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The unparalleled success of Bill Gates, a Harvard drop-out, has always loomed large on the minds of students when re-examining their motivations for staying in school.
The success of Joe Liemandt, who spoke last night at Sever Hall, could easily fill that role as well.
In 1989, Liemandt left during his senior year at Stanford. He went on to found Trilogy, a software firm that currently counts many of the Fortune 500 companies as clients.
During yesterday's talk, Liemandt described his company and offered advice to prospective entrepreneurs.
In his junior year, after taking an advanced computer class, Liemandt and four friends decided to ensure jobs for themselves after college by starting their own company.
They had interviewed at Microsoft, but decided that they "wanted their work to matter, and since [they] were the only people who thought we were good enough, we had to start our own company," Liemandt recalled.
Trilogy makes product line configuration software, which, in simplified terms, allows consumers to type into the Web what they are looking to buy, and then see a compatible product pop up on the screen. It is a software essentially created by Trilogy, the founder said.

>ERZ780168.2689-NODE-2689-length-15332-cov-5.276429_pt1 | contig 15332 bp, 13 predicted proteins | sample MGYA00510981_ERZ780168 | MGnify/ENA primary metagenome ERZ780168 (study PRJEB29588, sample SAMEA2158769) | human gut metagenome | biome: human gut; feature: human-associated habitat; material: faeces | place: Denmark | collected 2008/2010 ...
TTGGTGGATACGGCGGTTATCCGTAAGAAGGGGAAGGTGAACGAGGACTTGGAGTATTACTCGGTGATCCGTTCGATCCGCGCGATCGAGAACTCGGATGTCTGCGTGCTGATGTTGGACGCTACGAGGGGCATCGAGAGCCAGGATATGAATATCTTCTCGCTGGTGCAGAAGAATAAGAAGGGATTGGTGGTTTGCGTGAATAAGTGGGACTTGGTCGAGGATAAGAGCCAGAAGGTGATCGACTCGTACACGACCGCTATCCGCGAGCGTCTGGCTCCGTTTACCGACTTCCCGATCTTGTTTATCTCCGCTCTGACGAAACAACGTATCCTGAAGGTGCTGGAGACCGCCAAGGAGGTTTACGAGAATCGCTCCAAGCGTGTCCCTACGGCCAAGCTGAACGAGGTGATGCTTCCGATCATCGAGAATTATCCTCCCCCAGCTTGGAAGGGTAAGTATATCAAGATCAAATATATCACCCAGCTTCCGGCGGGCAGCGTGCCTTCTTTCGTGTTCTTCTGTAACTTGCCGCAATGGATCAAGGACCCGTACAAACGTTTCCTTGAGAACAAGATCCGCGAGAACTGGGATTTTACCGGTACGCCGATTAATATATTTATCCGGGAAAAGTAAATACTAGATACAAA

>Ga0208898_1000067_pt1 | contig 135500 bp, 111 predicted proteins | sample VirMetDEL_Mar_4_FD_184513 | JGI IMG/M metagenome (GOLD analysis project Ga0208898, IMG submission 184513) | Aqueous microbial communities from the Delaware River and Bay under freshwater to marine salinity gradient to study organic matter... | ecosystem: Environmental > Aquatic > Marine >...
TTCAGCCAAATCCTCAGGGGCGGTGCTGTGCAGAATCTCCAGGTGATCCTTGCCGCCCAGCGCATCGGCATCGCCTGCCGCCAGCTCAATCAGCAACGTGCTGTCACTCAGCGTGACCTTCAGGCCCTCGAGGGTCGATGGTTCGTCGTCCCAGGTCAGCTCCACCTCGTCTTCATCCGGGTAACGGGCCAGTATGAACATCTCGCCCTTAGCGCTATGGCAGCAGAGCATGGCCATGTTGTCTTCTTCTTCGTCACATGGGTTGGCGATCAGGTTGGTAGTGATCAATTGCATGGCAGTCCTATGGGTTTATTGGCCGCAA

He explained that his team decided on a target audience and designed their product to fill a need. He enthusiastically revealed the secret of Trilogy's success: "You must believe in your idea because nobody else agrees with you and everyone thinks you're nuts."
Liemandt shared advice with almost 100 students in attendance on how to begin their own start-up company.
His own team learned the hard way that venture capitalists will only back experience, he said.
When Liemandt and his buddies realized that they would have to raise their own money they decided "to jump into the abyss."
For the next four years the team raised money by consulting and creating an intricate credit card pyramid scheme involving 25 credit cards, and made it through a continuous cycle of "'We'll be done in three months' deadlines."
After Trilogy's first big break, they were told that they were too young, and a larger company rescinded their interest in Liemandt's new software product.
A few months later, the same company returned, saying that no other company was making the same product, and asked if Trilogy would be willing to sell to them.
Liemandt recalled his response: "We will, but the price has tripled."
The company, Silicon Graphics, had no choice but to capitulate.
This was Liemandt's main piece of advice to the crowd: "Build something they have to buy by starting a new market, so that you have no competition and can set your own prices."
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